The COVID-19 pandemic means school looks a lot different this year. Schools and parents are continuing to face difficult choices about how best to keep kids safe. As the pandemic intensifies in the fall and winter, districts are choosing between in-person instruction, remote learning or a combination of both. And we are all feeling uncertainty about the future. Will my child be safe at school? Will they learn what they need to if they’re at home? How long will this go on?
Feeding America estimates 1 in 4 children could face hunger in the wake of the pandemic, and that includes many children relying on free or reduced-price meals at school. Parents of those kids are asking all the same questions everyone else is. But they’re asking one more: will I be able to feed my children during the school year?
Feeding America and food banks across the country are busy making preparations to ensure kids have the food they need throughout the school year, no matter what form school takes –virtual or in-person.
Four ways food banks are feeding kids and their families throughout the school year, no matter where they're learning
1. BackPack Programs are providing kids with food to take home on weekends, or during winter break
Many food banks across the country run BackPack programs, which provide shelf-stable food for kids to take home on the weekend. If schools go virtual, families will be able to pick up this food at convenient community sites. Food banks are adapting to meet that challenge this year, including Northern Illinois Food Bank, which is providing students with bags that have sturdier handles to make picking up food or bringing it home from school even easier.
2. Drive-thru and contact free food pickup at local schools
Food banks are partnering with schools – even if they aren’t seeing kids in the classrooms - to give food to families of students using contact free pickups. Schools and food banks often give out fresh produce, meat, and pantry staples like pasta, peanut butter, canned fruit. At some pickups, families are not required to attend the school hosting the pickup.
For example, San Antonio Food Bank partners with a middle school that won’t be reopening immediately in the fall, but food distributions are continuing. “Pandemic or not, kids shouldn’t have to worry about going to bed hungry,” said Irene Alvarez, who manages the school’s food distribution.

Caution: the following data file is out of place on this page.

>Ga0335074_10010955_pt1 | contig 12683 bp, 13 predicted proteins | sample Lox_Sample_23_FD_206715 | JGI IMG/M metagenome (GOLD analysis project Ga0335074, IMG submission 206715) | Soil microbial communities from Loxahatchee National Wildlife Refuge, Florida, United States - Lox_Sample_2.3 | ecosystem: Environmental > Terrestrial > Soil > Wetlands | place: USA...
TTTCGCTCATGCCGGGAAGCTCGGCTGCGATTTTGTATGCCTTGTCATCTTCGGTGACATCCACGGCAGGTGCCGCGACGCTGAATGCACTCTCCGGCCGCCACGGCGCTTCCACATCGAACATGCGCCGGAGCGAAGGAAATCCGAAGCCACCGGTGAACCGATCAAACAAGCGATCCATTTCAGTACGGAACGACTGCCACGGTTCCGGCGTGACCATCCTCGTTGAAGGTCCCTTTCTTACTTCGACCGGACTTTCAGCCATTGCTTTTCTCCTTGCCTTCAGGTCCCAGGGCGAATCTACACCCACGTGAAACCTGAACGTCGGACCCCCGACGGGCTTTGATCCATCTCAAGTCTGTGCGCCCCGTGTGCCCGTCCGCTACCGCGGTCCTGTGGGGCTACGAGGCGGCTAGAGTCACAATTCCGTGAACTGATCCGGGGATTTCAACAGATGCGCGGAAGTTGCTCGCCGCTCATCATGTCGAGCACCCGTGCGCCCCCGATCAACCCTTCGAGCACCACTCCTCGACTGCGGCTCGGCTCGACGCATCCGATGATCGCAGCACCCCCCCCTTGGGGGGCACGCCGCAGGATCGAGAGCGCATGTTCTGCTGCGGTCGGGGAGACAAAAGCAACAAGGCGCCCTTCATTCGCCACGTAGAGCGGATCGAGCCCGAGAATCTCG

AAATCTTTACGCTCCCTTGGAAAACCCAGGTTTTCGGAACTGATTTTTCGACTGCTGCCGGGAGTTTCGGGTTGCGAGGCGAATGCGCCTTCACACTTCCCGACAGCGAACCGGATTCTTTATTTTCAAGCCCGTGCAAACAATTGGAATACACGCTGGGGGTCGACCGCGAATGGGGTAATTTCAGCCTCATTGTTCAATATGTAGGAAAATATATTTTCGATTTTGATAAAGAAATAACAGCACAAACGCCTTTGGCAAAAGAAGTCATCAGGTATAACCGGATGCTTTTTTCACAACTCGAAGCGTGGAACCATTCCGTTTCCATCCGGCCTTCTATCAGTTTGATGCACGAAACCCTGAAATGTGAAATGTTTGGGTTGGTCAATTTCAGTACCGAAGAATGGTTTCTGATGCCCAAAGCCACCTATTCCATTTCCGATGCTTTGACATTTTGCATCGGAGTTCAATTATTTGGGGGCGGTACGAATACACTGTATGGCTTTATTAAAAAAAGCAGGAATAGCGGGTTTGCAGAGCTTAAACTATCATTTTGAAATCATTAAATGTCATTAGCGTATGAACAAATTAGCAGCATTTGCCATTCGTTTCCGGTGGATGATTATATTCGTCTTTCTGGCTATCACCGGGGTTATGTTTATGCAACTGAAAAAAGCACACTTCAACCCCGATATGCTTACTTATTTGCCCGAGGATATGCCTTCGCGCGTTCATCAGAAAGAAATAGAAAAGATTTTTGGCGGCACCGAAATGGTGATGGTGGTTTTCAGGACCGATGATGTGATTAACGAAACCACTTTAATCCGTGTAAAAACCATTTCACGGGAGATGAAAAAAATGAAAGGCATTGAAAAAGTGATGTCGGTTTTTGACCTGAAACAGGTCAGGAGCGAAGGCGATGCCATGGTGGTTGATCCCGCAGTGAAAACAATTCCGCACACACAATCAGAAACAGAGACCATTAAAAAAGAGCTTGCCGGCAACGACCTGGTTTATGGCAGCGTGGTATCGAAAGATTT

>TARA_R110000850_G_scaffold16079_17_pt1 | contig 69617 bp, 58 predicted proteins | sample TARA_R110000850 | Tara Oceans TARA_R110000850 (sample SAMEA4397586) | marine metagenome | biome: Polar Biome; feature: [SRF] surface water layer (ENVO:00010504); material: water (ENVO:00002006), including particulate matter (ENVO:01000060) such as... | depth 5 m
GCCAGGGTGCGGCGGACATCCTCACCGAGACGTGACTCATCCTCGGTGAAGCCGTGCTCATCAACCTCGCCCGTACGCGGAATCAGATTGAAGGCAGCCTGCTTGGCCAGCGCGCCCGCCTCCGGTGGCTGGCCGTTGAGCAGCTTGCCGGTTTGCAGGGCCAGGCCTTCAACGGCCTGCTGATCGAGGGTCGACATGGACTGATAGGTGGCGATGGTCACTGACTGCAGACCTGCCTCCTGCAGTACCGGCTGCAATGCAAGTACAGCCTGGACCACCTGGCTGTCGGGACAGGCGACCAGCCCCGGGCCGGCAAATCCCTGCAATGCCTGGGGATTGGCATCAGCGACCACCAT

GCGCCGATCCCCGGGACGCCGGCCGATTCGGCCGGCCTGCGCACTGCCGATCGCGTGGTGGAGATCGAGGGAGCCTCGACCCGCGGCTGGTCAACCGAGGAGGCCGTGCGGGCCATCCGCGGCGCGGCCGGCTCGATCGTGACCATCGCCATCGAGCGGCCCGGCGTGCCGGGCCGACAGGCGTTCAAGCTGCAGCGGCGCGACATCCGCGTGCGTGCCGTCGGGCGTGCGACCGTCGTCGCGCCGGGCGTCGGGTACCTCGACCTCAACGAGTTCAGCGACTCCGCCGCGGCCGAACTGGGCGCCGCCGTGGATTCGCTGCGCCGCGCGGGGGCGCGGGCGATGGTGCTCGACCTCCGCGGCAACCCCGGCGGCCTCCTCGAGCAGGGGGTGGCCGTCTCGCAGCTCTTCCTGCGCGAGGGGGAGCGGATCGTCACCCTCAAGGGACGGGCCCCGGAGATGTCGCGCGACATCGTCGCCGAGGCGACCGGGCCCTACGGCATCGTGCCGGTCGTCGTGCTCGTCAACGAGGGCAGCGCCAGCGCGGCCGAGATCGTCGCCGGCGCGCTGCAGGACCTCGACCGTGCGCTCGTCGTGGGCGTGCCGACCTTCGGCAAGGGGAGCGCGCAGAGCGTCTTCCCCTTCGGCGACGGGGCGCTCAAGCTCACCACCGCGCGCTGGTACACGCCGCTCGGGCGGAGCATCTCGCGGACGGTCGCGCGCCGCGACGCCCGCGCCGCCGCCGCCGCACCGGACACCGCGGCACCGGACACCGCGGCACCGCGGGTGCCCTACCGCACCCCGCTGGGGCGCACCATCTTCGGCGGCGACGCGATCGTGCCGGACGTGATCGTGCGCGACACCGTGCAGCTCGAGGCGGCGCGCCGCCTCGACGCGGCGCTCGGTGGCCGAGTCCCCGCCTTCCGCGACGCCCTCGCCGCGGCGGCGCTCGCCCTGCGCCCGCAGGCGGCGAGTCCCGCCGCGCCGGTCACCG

Meanwhile, other food banks, such as Second Harvest Middle Tennessee, are adapting by providing schools with food each month that they can distribute to families as needed – including 30 schools in and around Nashville alone.
3. Bringing food directly to kids and families at their homes or bus stops
Food banks and their partners are working hard to make sure kids and families have food this school year and this sometimes means bringing food directly to homes or creating pop-up food pantries in neighborhoods.
For example, one pantry working with Feeding America West Michigan is using a school bus to deliver food to children in their school district. The pantry compiles a list of families that sign up in advance, they load the bus with food and make deliveries at three locations every week.
Similarly, Long Island Cares is delivering food to kids with a mobile breakfast program. Called the Aspara’Gus’ Food Truck, the truck stops at a number of community sites on Saturdays and Sundays, distributing free to-go cold breakfasts to kids.
4. After school meals are filling the gap in the evening
Even though many schools remain closed, some after-school meal programs are open that help feed children who don’t have consistent access to food at home. Because many after-school programs before the pandemic included hot meals in a group setting, food banks are having to adapt to make sure kids still have a meal option without needing to eat with a group. Food banks like Capital Area Food Bank are keeping open all their after-school sites and are offering a to-go meal that kids can eat at home.
How can I help?
- Volunteer at your local food bank. Volunteers are an important part of packing shelf-stable meals for kids or families when school is in session. Find your local food bank and follow them on social media to learn what they need most as children return to school.
- Encourage parents who need a little extra help to reach out to their local school to learn what the qualifications are for meal programs. More families may be eligible for school breakfast and lunch programs this year.
- Raise awareness about free meal programs for kids. Meals for kids are available, but often parents don’t know where to find them. Check with your local food bank and your school district about how you can spread the word.